Given x >0 , show inequality ln(1+x^2)< x arctg x < x^2 ?

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sciencesolve | Teacher | (Level 3) Educator Emeritus

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You need to move all terms to the left side of inequality, such that:

`ln(1 + x^2) - x*arctan x - x^2 < 0`

You need to prove that the function `f(x) = ln(1 + x^2) - x*arctan x - x^2` is negative, if` x>0` , hence, you should test if its derivative is negative, such that:

`f(x) = ln(1 + x^2) - x*arctan x - x^2`

`f'(x) = (2x)/(1 + x^2) - arctan x - x/(1 + x^2) - 2x`

`f'(x) = x/(1 + x^2) - arctan x - 2x`

You cannot tell if derivative is negative if x>0, hence, you should continue the process and you need to differentiate again, such that:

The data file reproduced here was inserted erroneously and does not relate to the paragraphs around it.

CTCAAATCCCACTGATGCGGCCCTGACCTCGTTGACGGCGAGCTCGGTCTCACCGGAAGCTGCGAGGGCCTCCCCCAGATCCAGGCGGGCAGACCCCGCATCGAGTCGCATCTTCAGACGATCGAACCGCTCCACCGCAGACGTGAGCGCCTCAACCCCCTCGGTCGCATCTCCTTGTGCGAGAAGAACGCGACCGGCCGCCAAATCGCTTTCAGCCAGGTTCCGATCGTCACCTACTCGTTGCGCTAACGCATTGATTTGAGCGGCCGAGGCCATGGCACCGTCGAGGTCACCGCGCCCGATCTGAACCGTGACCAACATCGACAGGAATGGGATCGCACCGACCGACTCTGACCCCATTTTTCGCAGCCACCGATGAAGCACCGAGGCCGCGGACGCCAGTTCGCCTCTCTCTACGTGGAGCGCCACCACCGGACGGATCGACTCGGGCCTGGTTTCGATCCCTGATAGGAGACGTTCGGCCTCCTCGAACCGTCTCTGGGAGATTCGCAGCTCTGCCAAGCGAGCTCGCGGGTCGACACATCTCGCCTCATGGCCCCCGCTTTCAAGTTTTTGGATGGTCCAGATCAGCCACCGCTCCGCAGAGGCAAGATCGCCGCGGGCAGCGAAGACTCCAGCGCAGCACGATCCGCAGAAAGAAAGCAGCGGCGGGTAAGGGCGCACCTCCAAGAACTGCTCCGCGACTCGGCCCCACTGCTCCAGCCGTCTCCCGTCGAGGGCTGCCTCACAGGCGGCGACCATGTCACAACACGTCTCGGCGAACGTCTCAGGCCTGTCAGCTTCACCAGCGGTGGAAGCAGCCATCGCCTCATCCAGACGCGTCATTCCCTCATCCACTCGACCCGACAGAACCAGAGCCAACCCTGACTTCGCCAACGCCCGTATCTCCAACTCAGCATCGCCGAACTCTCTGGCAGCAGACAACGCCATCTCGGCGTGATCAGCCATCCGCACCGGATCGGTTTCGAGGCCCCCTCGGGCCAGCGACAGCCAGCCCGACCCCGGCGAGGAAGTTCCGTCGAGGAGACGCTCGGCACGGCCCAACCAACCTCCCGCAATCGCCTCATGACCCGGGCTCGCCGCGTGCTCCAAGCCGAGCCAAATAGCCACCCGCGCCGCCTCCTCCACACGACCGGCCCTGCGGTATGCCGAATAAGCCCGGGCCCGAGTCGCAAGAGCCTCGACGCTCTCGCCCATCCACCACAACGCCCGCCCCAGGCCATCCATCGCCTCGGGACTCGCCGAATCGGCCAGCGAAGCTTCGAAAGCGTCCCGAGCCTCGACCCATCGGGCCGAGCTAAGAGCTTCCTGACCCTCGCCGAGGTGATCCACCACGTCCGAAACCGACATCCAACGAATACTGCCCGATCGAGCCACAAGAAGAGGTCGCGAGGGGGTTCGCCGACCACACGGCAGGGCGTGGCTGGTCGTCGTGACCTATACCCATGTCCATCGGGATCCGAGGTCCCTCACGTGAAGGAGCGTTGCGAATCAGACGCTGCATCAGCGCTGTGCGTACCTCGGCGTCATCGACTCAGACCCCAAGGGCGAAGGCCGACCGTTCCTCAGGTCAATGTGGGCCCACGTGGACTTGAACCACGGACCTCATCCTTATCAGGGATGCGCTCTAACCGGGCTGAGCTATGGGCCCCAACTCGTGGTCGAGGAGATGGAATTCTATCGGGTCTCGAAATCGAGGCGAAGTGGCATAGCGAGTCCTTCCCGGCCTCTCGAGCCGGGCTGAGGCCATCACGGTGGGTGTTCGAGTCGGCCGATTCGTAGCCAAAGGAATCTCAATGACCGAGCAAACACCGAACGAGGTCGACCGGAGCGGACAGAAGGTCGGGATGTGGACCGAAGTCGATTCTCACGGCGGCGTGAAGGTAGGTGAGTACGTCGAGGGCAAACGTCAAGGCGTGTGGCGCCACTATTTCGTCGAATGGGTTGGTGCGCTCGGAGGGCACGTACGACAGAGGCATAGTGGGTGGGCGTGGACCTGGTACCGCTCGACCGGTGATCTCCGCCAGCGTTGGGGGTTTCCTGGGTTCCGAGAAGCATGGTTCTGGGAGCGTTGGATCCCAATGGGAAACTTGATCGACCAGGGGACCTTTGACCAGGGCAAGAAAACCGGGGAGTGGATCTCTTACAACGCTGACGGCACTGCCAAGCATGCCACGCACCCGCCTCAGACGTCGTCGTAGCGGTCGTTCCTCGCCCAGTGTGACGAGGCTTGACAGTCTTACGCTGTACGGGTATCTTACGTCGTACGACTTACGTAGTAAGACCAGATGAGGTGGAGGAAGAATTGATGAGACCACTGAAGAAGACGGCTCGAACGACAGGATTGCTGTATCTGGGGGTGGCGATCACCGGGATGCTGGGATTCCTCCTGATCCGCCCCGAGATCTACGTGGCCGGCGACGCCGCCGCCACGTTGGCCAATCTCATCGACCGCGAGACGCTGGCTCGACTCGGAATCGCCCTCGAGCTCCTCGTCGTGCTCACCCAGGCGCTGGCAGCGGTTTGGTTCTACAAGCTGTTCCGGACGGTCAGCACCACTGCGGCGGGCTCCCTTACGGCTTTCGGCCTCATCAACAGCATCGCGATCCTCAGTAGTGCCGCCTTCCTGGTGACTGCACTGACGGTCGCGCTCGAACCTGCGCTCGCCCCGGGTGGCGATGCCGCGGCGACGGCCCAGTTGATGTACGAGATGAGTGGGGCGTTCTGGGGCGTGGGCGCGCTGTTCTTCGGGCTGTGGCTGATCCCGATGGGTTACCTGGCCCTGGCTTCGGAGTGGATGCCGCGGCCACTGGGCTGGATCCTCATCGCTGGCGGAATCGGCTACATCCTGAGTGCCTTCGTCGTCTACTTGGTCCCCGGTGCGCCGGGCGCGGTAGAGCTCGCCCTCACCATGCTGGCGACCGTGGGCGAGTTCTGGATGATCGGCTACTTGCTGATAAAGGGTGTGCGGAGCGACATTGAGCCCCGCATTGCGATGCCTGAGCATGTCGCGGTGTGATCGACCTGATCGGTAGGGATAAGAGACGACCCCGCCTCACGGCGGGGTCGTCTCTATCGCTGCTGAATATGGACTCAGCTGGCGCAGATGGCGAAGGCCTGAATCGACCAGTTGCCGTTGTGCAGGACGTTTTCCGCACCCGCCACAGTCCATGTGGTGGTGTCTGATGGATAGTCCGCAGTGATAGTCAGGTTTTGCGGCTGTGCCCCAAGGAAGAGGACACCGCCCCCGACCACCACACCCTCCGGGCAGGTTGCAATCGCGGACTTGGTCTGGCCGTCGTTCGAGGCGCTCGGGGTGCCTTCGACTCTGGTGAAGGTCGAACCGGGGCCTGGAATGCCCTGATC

`f''(x) = (x'(1 + x^2) - x*(1 + x^2)')/((1 + x^2)^2) - 1/(1 + x^2) - 2`

`f''(x) = (1 + x^2 - 2x^2)/((1 + x^2)^2) - 1/(1 + x^2) - 2`

`f''(x) = (1 - x^2 - 1 - x^2 - 2(1 + x^2)^2)/((1 + x^2)^2) `

Reducing duplicate terms yields:

`f''(x) = -2(x^2 + (1 + x^2)^2)/((1 + x^2)^2)< 0 => {(-2<0),(x^2 + (1 + x^2)^2 > 0),((1 + x^2)^2 > 0):}`

Since `f''(x) < 0` for `x > 0` , hence f'(x) < 0, thus `f(x)<0.`

Replacing `ln(1 + x^2) - x*arctan` `x - x^2` for `f(x)` yields:

`ln(1 + x^2) - x*arctan x - x^2 < 0`

Hence, testing if `ln(1 + x^2) - x*arctan x - x^2 < 0 ` holds, the answer is affirmative.

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